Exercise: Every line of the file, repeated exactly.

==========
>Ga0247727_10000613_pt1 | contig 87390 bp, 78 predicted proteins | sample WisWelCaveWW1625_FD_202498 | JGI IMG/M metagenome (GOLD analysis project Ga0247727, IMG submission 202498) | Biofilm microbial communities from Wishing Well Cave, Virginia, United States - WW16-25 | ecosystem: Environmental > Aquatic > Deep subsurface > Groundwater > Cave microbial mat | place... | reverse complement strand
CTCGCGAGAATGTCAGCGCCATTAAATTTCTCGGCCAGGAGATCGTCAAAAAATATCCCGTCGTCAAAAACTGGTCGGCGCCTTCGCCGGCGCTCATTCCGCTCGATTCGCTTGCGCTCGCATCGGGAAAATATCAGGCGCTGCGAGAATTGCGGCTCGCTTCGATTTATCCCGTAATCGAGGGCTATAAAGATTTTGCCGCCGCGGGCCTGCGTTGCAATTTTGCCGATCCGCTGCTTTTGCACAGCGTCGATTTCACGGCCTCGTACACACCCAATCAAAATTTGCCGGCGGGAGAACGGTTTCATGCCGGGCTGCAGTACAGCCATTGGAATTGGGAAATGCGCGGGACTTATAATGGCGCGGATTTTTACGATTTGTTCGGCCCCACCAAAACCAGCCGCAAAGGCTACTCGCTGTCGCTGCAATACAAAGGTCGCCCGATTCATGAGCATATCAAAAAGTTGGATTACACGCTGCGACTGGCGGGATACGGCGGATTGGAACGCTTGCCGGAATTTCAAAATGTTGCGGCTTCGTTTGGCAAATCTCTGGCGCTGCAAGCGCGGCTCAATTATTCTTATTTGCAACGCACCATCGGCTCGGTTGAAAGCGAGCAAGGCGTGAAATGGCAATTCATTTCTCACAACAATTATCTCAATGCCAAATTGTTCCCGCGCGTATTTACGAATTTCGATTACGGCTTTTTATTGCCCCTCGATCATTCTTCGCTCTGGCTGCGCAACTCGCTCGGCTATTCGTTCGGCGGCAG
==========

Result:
>Ga0247727_10000613_pt1 | contig 87390 bp, 78 predicted proteins | sample WisWelCaveWW1625_FD_202498 | JGI IMG/M metagenome (GOLD analysis project Ga0247727, IMG submission 202498) | Biofilm microbial communities from Wishing Well Cave, Virginia, United States - WW16-25 | ecosystem: Environmental > Aquatic > Deep subsurface > Groundwater > Cave microbial mat | place... | reverse complement strand
CTCGCGAGAATGTCAGCGCCATTAAATTTCTCGGCCAGGAGATCGTCAAAAAATATCCCGTCGTCAAAAACTGGTCGGCGCCTTCGCCGGCGCTCATTCCGCTCGATTCGCTTGCGCTCGCATCGGGAAAATATCAGGCGCTGCGAGAATTGCGGCTCGCTTCGATTTATCCCGTAATCGAGGGCTATAAAGATTTTGCCGCCGCGGGCCTGCGTTGCAATTTTGCCGATCCGCTGCTTTTGCACAGCGTCGATTTCACGGCCTCGTACACACCCAATCAAAATTTGCCGGCGGGAGAACGGTTTCATGCCGGGCTGCAGTACAGCCATTGGAATTGGGAAATGCGCGGGACTTATAATGGCGCGGATTTTTACGATTTGTTCGGCCCCACCAAAACCAGCCGCAAAGGCTACTCGCTGTCGCTGCAATACAAAGGTCGCCCGATTCATGAGCATATCAAAAAGTTGGATTACACGCTGCGACTGGCGGGATACGGCGGATTGGAACGCTTGCCGGAATTTCAAAATGTTGCGGCTTCGTTTGGCAAATCTCTGGCGCTGCAAGCGCGGCTCAATTATTCTTATTTGCAACGCACCATCGGCTCGGTTGAAAGCGAGCAAGGCGTGAAATGGCAATTCATTTCTCACAACAATTATCTCAATGCCAAATTGTTCCCGCGCGTATTTACGAATTTCGATTACGGCTTTTTATTGCCCCTCGATCATTCTTCGCTCTGGCTGCGCAACTCGCTCGGCTATTCGTTCGGCGGCAG